Madam Chair, honourable members, it is a pleasure and an honour to have this opportunity to give my views on Canada's Federal Sustainable Development Act.
I'm here today speaking on behalf of the World Future Council, an organization founded in 2007, which endeavours to bring the interests of future generations to the heart of policy-making. We identify and research exemplary policies and work with decision makers and legislators to spread these tried and tested solutions in order to ensure a sustainable future for all. The World Future Council advocates a vision of future justice—common sense, interconnected policy solutions that will benefit society as a whole and provide high quality of life for generations to come.
I'd like to introduce three main observations before this committee.
Let me first turn to the nature of what is understood by the term sustainable development. Its fundament rests on a commitment to equity with future generations. The Brundtland commission report offers one of the original and most widely used definitions of sustainable development. It underlines that the only acceptable form of social and economic development is one that ensures future generations at least as much resources and environmental quality as the present generations enjoy.
The Federal Sustainable Development Act assumes the same definition, yet the concept of sustainable development has had decreasing traction in policy-making over recent years. It has been diluted to such an extent that it no longer holds much meaning, often to the detriment of its original purpose. Sustainable development has been siloed into a purely environmental box. It is no longer seen to transcend disciplines nor to balance with economic priorities; nor does it offer the radical framing of change that is required if we are to meet some complex and unprecedented challenges of our time. Furthermore, to the general public the term sustainable development holds little resonance.
Experience in Wales shows a helpful reframing of the debate. My co-witness today, Mr. Peter Davies, former commissioner for sustainable futures in Wales, can I'm sure help to elaborate. The process of changing the title of their legislation from “sustainable development” to the Well-being of Future Generations (Wales) Act offers an interesting context for the committee members.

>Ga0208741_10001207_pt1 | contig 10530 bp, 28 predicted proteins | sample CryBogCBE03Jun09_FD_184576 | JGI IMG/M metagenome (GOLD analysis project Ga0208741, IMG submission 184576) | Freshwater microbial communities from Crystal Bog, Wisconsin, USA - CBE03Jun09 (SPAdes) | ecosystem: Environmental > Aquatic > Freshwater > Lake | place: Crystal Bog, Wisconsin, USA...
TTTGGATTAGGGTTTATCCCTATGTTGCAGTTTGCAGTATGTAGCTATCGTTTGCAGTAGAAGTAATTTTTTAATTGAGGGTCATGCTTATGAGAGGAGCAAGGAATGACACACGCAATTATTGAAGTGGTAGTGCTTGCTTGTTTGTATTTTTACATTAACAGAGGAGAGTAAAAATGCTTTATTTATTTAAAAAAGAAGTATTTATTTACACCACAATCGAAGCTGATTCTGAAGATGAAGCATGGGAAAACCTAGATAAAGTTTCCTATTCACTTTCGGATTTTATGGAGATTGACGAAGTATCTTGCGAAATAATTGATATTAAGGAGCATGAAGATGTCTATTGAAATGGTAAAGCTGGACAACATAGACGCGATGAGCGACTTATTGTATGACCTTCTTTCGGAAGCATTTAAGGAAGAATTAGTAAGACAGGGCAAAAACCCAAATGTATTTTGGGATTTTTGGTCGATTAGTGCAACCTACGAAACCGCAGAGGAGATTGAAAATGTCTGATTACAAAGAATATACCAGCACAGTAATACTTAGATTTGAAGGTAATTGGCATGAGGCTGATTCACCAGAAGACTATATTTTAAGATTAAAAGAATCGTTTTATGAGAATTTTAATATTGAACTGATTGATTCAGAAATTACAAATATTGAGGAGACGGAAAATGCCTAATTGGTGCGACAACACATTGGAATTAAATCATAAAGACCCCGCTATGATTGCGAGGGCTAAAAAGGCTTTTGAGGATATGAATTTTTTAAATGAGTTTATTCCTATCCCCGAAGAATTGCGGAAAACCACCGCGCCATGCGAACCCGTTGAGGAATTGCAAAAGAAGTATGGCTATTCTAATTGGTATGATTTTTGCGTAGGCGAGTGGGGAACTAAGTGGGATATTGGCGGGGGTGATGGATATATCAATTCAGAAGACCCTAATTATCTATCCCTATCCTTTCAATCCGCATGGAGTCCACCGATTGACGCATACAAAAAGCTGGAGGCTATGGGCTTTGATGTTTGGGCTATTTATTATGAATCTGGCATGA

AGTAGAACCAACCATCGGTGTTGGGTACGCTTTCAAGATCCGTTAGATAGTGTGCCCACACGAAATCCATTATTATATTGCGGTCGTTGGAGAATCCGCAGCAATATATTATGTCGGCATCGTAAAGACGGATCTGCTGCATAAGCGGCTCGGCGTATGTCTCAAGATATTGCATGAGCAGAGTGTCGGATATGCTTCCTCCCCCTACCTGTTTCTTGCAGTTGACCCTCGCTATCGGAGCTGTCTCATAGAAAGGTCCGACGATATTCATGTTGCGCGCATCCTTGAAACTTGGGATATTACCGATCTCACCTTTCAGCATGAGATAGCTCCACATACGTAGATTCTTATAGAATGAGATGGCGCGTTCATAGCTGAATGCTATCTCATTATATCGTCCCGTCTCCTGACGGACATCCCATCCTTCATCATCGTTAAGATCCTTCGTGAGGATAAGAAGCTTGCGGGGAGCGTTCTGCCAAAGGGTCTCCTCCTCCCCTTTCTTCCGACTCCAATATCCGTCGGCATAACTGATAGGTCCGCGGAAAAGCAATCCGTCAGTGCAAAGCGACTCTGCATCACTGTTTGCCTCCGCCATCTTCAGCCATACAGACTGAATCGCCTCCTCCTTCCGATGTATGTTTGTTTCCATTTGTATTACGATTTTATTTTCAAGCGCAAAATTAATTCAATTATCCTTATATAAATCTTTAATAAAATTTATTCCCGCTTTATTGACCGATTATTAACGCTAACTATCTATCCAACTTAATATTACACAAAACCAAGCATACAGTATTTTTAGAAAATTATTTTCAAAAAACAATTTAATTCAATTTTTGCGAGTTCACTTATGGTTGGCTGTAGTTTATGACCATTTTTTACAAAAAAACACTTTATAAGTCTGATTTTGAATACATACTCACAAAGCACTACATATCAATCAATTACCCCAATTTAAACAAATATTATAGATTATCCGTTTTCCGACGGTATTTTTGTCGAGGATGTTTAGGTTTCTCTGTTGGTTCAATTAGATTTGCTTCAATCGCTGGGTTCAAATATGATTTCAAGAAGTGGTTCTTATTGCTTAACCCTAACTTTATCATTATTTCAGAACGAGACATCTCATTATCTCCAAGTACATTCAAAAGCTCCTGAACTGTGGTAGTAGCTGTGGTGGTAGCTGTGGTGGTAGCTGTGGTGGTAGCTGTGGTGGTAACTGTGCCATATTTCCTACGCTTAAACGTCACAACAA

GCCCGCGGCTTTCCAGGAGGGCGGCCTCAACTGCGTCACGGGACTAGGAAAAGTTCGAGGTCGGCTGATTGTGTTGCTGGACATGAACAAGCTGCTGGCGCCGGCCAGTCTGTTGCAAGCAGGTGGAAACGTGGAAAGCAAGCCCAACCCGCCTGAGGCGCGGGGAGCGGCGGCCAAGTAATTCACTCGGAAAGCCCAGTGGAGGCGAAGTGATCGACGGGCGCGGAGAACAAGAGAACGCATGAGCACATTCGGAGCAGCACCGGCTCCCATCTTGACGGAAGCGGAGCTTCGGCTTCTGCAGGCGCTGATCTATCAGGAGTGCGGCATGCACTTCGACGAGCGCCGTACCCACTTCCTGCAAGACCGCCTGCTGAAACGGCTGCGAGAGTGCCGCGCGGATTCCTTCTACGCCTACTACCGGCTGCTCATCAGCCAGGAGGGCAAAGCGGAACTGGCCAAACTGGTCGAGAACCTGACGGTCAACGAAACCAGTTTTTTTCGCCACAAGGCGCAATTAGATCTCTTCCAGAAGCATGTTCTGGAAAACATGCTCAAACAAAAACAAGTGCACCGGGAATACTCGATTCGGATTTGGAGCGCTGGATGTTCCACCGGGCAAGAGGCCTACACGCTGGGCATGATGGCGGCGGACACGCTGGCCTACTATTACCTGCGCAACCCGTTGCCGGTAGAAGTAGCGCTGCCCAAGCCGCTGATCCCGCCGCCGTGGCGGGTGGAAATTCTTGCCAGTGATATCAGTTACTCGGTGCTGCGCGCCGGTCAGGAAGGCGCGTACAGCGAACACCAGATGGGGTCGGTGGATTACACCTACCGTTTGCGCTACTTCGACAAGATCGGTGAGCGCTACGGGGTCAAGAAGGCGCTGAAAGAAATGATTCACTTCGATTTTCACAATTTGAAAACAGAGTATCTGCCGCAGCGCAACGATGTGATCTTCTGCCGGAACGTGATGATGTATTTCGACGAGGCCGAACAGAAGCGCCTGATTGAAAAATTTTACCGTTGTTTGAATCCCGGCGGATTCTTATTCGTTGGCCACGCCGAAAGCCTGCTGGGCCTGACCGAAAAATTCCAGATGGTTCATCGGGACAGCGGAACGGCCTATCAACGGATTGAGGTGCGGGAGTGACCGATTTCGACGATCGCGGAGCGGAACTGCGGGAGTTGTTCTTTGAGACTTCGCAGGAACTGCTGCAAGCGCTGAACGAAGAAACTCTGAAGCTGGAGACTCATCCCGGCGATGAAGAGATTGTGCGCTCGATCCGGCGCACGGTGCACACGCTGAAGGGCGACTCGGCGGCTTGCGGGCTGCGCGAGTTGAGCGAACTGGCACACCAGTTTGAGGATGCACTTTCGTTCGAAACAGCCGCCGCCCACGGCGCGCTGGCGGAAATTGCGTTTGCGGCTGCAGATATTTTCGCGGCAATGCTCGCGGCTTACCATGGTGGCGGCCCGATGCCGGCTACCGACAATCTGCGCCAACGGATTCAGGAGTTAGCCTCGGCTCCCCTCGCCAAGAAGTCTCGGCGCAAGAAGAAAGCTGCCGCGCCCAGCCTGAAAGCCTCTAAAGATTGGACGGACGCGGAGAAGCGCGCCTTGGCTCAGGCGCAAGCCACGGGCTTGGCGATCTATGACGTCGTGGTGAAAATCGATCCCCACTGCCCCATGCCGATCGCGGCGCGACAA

The legal duty to promote sustainable development remains at the heart of the Welsh well-being act. However, in order for the act to be better understood, more engaging, and therefore better implemented by all, the well-being of future generations was used to frame it. In doing so, the legislation transcends and overcomes the silo, one-dimensional approach. By framing the legislation in terms of well-being, it incorporates health, free time, public space, equality, cultural heritage, and many other integral elements that are often overlooked. It engages across the policy-making sphere.
The Welsh legislation also helps bring to life the global sustainable development goals and brings them closer to a reality of implementation. Because of their universality, the Government of Canada is also expected to implement all 17 goals by 2030. The breadth and interconnected nature of the goals offer a truly transformational agenda, one that cannot remain within the environment silo, marginalized as only an environmental priority.
This would therefore lead to the conclusion that the work and outputs of the Federal Sustainable Development Act cannot be confined to only an environment department or committee, but rather must engage the heart and centre of government.
My second observation turns to applying intergenerational equity, which can help to bring new meaning to the true concept of sustainable development, as the experience from Wales and elsewhere has shown. Despite best intentions, the interests of the here and now often take precedence over future interests, driven by the short-termism of election cycles. Short-term business cycles driven by quarterly earnings reports aggravate the pressure for immediate rather than long-term returns on investment.
The theory of intergenerational equity has a deep basis in international law. Professor Edith Brown Weiss of Georgetown University is one of the leading authorities. She established three principles of intergenerational equity: conservation of options, conservation of quality, and conservation of access for future generations.